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Headlines about layoffs don’t mean you’re going to lose your job

Question marksWhat does the future hold?


  • The US labor market looks strong, and yet news about mass layoffs dominates the headlines.
  • Nearly 40% of US workers said they “are nervous about being laid off,” per a LinkedIn survey.
  • Insider spoke with experts about the potential for layoffs to spread. Spoiler: They probably won’t.

The US labor market looks stunningly strong, and yet it’s hard to scan the headlines without feeling a tinge of worry about your job security.

Big Tech companies including Amazon, Google, Microsoft, and Meta have collectively shed tens of thousands of workers amid a slowing economy. And the cuts keep coming — even in industries outside of tech. The chemical company Dow, for instance, laid off 2,000 employees; 3M, the maker of Post-it notes and Scotch tape, slashed 2,500 jobs; and Impossible Foods, which produces plant-based meat, trimmed 700. 

To be clear: Labor Department data shows that layoffs overall remain historically low and the latest jobs report shows growth is rock solid.

But if the fear of losing your job hovers over you like a dark cloud, you’re not alone. Nearly 40% of US workers said they “are nervous about being laid off,” a LinkedIn survey of more than 2,000 US employees conducted in December found.

What are the real chances of that happening? To find out, Insider spoke with three experts: Nick Bunker, the head of economic research at Indeed Hiring Lab; Wayne Cascio, an industrial-organizational psychologist at the University of Colorado; and Andrew Flowers, a labor economist at Appcast, the recruitment-advertising technology company. Highlights of what they had to say might help you sleep a little more soundly.

How worried should we be about layoff contagion?

Flowers: Recessions are psychological phenomena. They’re about a loss of confidence in the future. 

In the tech sector, there was a collective awareness that companies were operating with a different outlook than they had been previously. Before, growth was the priority and there was lots of optimism — let’s take advantage of low interest rates and hire a bunch of people. That sentiment flipped as the unit economics came under more pressure, along with higher interest rates and more consumer spending on services. 

Andrew FlowersAndrew Flowers is a labor economist at Appcast.

Andrew Flowers

As for whether these layoffs spread into other sectors, the risk is not that business leaders will see what’s happening in tech, get spooked, and say, “We need to batten down the hatches and lay off our people, too!” That’s not the channel through which layoff contagion happens.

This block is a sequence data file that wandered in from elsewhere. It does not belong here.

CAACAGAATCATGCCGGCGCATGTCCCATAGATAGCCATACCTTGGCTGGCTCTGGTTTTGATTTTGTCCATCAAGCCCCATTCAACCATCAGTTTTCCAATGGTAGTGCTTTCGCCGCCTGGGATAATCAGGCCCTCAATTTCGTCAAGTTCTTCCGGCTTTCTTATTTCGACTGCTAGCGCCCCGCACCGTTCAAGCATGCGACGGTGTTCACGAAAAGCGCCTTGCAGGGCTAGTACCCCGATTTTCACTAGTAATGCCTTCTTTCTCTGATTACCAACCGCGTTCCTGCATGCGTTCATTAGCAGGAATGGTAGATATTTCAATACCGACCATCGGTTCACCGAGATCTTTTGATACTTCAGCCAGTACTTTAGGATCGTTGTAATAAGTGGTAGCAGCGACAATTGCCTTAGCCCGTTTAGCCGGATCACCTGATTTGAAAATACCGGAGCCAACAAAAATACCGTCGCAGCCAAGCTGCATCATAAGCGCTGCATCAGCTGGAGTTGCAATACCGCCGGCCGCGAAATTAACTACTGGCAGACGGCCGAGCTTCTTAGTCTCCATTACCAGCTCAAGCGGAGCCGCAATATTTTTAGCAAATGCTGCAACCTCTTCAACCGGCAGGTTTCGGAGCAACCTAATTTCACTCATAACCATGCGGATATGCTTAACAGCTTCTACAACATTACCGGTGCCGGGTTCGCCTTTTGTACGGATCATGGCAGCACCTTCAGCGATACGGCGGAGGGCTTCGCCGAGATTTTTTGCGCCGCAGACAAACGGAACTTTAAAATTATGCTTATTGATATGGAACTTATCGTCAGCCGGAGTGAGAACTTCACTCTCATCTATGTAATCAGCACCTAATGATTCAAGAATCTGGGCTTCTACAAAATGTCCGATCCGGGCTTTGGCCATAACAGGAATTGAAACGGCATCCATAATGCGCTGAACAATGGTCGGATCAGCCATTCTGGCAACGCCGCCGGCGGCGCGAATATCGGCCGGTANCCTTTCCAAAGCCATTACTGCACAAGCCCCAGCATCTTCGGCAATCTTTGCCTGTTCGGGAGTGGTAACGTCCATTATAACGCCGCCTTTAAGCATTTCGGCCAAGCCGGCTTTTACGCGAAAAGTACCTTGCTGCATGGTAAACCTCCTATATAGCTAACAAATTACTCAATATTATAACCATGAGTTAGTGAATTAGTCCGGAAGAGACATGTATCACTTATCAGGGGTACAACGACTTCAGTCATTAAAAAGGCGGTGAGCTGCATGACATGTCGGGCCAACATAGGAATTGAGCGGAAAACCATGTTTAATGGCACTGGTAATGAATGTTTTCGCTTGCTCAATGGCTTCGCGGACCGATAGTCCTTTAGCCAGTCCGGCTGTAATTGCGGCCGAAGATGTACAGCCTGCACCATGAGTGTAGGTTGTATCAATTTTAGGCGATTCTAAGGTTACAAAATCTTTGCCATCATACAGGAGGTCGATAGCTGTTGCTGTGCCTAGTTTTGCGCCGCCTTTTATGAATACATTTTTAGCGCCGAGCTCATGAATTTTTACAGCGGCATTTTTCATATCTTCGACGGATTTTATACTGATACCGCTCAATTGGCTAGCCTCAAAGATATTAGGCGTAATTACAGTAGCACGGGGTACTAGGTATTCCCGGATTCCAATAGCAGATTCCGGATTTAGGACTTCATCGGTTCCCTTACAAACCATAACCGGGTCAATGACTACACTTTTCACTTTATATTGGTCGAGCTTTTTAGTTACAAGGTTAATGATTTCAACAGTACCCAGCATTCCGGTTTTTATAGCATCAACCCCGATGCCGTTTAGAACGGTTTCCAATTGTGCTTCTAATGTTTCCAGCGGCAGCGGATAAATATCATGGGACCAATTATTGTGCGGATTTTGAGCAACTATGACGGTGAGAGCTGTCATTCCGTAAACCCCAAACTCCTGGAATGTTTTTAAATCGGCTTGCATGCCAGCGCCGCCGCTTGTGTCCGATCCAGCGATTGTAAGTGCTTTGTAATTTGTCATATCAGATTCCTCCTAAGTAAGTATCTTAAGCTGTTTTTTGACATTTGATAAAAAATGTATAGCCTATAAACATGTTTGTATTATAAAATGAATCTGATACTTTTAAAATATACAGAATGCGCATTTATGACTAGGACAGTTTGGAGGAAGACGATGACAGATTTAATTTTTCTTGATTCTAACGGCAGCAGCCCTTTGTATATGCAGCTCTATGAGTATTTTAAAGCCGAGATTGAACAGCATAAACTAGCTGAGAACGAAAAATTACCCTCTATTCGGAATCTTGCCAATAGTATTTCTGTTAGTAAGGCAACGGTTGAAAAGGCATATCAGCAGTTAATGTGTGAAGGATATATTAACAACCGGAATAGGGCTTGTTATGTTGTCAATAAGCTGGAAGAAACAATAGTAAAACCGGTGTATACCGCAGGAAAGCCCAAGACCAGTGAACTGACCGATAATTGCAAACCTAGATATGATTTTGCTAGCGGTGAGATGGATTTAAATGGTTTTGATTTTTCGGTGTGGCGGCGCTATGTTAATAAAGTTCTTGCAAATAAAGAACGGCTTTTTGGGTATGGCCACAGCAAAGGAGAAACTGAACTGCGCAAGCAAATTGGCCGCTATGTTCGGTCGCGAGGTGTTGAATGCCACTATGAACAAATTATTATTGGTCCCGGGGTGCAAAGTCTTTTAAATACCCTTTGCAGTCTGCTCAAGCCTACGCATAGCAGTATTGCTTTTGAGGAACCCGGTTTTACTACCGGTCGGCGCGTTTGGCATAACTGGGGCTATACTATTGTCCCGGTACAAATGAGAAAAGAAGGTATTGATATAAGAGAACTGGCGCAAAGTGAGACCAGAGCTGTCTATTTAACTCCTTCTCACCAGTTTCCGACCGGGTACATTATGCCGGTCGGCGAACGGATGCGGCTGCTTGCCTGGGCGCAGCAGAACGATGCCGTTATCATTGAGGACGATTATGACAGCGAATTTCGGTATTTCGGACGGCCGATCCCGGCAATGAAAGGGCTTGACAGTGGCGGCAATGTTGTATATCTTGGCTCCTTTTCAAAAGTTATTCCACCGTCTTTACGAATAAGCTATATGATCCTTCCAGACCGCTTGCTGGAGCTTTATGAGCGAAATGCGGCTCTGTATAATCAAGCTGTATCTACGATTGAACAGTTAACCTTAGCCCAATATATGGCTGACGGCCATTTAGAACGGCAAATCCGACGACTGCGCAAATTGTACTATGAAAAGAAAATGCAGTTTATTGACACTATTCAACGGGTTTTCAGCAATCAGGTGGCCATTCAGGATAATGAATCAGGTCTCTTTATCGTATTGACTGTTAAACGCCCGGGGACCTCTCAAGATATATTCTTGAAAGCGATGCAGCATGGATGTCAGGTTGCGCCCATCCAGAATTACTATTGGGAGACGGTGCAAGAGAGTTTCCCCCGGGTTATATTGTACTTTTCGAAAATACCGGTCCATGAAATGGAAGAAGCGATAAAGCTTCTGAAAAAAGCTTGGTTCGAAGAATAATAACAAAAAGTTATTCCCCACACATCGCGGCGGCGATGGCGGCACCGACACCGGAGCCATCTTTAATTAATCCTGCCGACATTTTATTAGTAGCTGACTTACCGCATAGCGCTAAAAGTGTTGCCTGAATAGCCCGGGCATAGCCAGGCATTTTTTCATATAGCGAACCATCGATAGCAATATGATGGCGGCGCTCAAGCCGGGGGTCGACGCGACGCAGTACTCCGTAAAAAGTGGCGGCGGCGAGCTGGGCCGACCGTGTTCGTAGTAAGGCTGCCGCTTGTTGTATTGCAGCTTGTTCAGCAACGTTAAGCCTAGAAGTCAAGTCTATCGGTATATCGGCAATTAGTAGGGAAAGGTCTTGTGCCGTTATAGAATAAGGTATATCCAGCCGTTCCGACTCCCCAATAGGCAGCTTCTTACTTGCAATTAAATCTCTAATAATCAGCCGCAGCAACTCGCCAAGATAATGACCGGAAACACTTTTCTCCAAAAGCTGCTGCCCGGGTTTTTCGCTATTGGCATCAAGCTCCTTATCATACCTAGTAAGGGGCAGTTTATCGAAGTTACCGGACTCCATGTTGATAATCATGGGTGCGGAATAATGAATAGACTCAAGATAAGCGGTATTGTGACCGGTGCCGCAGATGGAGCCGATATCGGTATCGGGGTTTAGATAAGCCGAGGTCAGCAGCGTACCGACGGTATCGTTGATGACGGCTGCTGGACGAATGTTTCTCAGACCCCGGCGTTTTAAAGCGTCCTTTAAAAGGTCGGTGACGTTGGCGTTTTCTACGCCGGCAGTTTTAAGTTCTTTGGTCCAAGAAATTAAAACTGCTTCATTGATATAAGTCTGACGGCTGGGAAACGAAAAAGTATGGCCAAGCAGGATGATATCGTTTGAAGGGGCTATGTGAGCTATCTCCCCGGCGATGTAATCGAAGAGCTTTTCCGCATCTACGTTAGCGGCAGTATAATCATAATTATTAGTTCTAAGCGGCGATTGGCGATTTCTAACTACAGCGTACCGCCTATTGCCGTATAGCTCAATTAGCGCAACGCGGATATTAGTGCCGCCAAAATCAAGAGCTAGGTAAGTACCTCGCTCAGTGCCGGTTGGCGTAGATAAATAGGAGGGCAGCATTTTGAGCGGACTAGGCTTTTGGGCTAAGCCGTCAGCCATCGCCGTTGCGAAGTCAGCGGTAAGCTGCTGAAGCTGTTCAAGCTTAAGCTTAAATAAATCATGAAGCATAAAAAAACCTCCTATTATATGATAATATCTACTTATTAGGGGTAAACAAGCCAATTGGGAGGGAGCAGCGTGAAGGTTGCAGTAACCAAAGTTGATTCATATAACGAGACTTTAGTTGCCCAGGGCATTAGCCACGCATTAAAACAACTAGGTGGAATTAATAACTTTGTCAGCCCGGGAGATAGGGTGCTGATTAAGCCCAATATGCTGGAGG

The risk is if consumers get spooked. 

You’re scaring me a little. What happens when consumers get jittery?

Flowers: Over the last year, we’ve seen a disconnect between hard and soft data. The hard data, including GDP, has been relatively strong. But the soft data, including consumer sentiment, which is based on surveys, has been weaker. The fundamentals are good, but the vibes feel off.

That’s why some talk about a “vibe-session?” 

Flowers: There’s potential for a recession to become a self-fulfilling prophecy. That could happen if consumers get nervous about the layoffs news. They’ll think, “Maybe I won’t go out to eat. Maybe I won’t buy a new refrigerator.” If their spending falls, the effect on the economy could cause contagion.

Heart Shaped Stress BallsDespite strong fundamentals, some people say they’re stressed about the economy.


Why is there such a disconnect between what the data says about the economy and how we feel about it?

Bunker: I get why people are voicing discontent — inflation is a lot higher than it’s been in the recent past. 

But there’s what people say and what they do. They say it’s not great and they complain about it. But they’re still quitting their jobs and going out to dinner. What people are doing is indicative of a strong economy.

And by “people,” do you mean CEOs, too? Are they operating in a way that’s indicative of a strong economy?

Bunker: Unfortunately, I can’t read the mind of the CEOs. Economic growth is slowing down, but there’s still growth. 

We could see a rise in layoffs if that takes a hit moving forward. But that would be based on economic growth, not based on what other CEOs are doing.

That’s encouraging. As long as fundamentals stay solid, we’re not all in danger of getting pink slips, right?

Cascio: You don’t need to hit the panic button. In this tight labor market, the demand for talent is high and supply is limited. The last thing enlightened CEOs want to do is cut people when things look like they’re turning south.

So I guess we all should hope we work for an enlightened CEO then?

Cascio: One of the things you want to look at is what your employer did in past downturns. Did they turn to layoffs during the financial crisis? What about in the tech wreck of 2001? Research shows that’s the best predictor of future behavior. If they’ve done it once, they’re going to do it again.

I’ve been doing research on downsizing since the ’90s and one thing is clear: Companies that move quickly to lay off their workers never outperform their competitors in the same field. If companies are doing layoffs to cut costs, there are better ways than cutting people.

Read the original article on Business Insider